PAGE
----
In the mathematics section, we are given a summary of the history of mathematics from the original low tech book, and then introduced to some mechanical means of emulating mathematical skills in interesting ways, with several applications for timekeeping and astronomy.
The next big section covers early alchemy and eventually chemistry. It describes capabilities and skills a typical alchemist or chemist would need to have and which skills could accomplish which tasks. Although short, I liked the discussion on the maturation of the science and slow rejection of outdated theories as new evidence came to light that eventually solidified modern chemistry.
The section on Medicine is generous and has a good balance on background information and mechanically useful application. I really liked the section on religious applications in medicine and the long table for herbal pharmacy pairing certain herbs with usages and symptoms that were treated. It ends with information on public health awareness and explains how as people slowly became aware of more accurate scientific theories of disease, health slowly improved throughout the early ages; it wasn't until even fairly recently in the history of mankind it became apparent that surgeons should wash their hands for sanitary reasons. As one can guess, this was a very slow process.
The next section is about learning, which is a very important concept to a lot of GURPS campaigns in a mechanical manner of speaking, and explains the evolution of written records, learning by memorizing songs, and eventually, the classroom. This section is mostly informational, but has a few small ideas on how to implement certain memory recall techniques. A discussion of more advanced learning mechanics can be found in Social Engineering: Back to School, if desired.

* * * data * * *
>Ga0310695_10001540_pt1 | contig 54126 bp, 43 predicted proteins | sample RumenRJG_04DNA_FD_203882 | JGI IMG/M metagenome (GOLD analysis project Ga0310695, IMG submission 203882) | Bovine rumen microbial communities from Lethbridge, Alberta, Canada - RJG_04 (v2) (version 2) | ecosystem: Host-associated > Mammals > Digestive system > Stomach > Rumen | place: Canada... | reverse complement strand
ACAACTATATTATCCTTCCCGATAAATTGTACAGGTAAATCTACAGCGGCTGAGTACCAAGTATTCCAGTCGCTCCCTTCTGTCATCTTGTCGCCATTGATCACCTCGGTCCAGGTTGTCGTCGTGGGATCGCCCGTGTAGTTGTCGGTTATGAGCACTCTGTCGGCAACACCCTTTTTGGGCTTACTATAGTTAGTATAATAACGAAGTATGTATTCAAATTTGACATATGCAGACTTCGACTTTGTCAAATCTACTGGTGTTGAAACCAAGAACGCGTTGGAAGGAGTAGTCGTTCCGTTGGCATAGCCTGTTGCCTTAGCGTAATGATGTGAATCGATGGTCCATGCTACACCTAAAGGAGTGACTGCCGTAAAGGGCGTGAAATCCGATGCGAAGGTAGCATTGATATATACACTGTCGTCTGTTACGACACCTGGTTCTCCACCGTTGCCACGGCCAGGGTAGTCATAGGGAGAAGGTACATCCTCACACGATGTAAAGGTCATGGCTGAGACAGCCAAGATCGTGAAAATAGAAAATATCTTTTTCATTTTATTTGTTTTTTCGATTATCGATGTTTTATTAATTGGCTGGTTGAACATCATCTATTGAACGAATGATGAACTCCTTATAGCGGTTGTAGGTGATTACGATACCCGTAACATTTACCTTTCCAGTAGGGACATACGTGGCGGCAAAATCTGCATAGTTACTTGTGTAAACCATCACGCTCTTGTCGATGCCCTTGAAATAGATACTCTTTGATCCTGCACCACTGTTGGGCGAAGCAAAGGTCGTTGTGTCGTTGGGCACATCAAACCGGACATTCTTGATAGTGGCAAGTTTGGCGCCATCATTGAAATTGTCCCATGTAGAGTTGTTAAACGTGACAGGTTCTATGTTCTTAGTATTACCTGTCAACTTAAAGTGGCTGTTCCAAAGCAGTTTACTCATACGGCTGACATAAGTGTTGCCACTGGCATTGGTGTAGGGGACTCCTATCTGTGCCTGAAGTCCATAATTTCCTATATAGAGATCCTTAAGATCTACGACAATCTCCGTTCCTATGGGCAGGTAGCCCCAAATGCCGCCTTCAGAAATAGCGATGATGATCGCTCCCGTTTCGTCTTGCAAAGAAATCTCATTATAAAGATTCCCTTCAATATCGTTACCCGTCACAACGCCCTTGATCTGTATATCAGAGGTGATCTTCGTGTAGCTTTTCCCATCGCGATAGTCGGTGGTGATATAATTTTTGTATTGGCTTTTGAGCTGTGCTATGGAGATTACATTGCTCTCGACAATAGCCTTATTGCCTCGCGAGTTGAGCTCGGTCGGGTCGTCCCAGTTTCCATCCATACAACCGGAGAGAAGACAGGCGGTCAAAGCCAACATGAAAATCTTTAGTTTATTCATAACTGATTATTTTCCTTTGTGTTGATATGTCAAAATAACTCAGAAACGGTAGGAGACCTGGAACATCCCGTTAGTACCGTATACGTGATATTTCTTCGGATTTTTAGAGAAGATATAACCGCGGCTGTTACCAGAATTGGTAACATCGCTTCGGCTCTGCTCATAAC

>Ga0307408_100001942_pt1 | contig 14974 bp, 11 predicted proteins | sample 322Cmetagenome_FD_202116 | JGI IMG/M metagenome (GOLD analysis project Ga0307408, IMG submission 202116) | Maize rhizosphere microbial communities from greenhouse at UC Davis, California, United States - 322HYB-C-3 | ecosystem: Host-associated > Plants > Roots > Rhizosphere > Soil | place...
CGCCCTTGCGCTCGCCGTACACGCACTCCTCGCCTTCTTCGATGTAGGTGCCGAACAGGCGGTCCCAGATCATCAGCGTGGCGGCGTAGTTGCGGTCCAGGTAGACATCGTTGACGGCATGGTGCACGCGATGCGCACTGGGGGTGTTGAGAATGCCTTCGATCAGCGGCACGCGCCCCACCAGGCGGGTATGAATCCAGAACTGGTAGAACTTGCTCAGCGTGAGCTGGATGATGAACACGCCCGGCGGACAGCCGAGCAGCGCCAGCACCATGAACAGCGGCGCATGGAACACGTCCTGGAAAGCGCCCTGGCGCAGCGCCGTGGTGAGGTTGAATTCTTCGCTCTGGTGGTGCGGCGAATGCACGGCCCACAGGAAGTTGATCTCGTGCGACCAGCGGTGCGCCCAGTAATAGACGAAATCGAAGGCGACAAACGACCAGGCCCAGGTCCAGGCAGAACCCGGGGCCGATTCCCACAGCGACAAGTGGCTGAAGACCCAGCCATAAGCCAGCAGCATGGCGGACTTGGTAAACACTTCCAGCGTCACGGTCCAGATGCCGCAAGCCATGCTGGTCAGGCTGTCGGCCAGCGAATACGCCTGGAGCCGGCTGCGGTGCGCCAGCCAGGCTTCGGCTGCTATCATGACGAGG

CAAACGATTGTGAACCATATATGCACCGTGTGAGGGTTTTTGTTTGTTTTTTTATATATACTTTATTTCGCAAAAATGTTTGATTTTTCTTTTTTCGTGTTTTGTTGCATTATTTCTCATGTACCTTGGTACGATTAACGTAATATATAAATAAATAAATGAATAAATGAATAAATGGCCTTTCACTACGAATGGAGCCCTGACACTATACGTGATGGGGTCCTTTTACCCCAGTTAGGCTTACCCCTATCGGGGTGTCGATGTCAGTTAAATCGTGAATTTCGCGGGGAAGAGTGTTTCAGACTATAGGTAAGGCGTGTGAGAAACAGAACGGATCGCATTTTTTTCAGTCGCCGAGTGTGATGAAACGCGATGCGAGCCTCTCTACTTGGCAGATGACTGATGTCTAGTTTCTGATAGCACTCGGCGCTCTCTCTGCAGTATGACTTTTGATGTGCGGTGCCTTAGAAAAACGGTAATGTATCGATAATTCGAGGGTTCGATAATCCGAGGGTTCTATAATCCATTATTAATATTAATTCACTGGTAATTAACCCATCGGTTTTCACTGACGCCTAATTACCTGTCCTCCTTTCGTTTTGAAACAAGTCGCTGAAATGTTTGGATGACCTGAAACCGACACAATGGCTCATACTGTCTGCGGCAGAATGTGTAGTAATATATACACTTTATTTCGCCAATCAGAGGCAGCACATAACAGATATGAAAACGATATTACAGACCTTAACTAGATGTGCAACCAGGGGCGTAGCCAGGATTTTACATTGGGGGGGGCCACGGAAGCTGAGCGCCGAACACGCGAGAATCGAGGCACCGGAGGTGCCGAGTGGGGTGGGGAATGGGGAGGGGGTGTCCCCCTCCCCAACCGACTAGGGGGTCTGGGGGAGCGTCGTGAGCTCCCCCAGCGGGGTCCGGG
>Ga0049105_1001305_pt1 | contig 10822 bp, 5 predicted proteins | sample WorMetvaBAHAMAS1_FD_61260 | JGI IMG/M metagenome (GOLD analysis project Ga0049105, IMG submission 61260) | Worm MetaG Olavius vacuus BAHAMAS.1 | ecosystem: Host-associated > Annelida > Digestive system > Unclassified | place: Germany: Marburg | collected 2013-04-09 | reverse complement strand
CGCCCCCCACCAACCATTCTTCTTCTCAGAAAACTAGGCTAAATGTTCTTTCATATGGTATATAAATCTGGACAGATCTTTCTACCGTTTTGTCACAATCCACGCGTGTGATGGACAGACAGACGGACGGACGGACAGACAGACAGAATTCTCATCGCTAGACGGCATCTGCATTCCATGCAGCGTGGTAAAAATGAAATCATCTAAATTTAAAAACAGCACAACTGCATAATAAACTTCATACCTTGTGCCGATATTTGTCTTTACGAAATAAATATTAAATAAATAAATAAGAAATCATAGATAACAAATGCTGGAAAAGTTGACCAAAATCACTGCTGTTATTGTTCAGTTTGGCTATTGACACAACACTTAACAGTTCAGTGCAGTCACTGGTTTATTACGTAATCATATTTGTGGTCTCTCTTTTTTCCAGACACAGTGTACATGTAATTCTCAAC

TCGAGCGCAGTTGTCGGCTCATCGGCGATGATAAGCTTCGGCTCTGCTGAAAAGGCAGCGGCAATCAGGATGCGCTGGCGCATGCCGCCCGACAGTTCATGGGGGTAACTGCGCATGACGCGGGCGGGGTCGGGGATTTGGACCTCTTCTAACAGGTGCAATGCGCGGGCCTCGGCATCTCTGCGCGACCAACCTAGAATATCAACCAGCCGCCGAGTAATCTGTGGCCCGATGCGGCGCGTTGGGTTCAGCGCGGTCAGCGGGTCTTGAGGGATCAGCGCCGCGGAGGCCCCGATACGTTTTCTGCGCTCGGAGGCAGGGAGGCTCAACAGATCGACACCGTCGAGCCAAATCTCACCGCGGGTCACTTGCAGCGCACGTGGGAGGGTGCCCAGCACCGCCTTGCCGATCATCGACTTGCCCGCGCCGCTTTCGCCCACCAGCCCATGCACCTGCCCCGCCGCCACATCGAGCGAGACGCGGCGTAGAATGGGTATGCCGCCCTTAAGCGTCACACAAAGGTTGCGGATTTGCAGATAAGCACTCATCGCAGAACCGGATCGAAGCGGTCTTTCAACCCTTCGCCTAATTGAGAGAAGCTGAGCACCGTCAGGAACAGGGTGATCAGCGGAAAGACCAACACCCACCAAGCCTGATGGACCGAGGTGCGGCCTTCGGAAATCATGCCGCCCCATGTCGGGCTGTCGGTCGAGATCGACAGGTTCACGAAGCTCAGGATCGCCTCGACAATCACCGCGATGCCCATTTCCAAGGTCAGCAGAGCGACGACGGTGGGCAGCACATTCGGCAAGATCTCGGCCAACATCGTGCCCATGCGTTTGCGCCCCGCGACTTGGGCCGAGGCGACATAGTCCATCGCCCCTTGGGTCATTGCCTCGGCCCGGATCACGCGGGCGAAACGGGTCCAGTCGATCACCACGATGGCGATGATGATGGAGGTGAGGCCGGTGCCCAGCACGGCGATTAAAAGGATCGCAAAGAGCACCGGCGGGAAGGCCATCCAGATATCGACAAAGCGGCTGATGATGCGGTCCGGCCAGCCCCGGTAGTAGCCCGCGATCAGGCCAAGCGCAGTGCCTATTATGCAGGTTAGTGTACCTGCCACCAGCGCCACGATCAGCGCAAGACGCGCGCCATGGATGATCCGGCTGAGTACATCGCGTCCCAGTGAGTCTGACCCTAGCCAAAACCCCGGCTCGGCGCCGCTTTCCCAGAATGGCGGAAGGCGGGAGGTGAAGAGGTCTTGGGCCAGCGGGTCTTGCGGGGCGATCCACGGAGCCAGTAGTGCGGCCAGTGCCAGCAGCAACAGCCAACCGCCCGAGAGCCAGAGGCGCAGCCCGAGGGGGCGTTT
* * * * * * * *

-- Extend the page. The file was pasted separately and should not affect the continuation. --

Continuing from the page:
The next section dives even further into the development of schools in the form of intellectual institutions. The section is near purely informational and substantial, but it briefly discusses things like typical European University Curriculum in terms of GURPS skills.
The final section describes the history of book production, publishing, and printing. It has a few rules to determine how much information can be found on a bookshelf of a given size, how long it takes to create a book at a given point in history, and how difficult it is to write before writing becomes a near ubiquitous skill.

Other Notes and Closing

The pull quotes aren't very humorous, but I guess I can forgive that given the material. I think it is a pretty interesting piece, all-in-all, but it is a little light on the mechanics for my personal taste. The Philosophers section is just barely outside of that feeling of "This is what I wanted", but the book does not lie about what it promises to deliver. None of the material is boring, and even the non-mechanical background information is almost certainly useful in any low-tech campaign, with the added benefit that perhaps since it isn't tied down by GURPS stats very often, it is more freely system agnostic. For a slow paced, slice of life campaign dealing with men of learning, or a campaign dealing with complex political structures in the low tech levels, this book is a valuable resource. For anyone else, it is merely an interesting read.
Precis - A review of the information dense Low Tech Companion 1.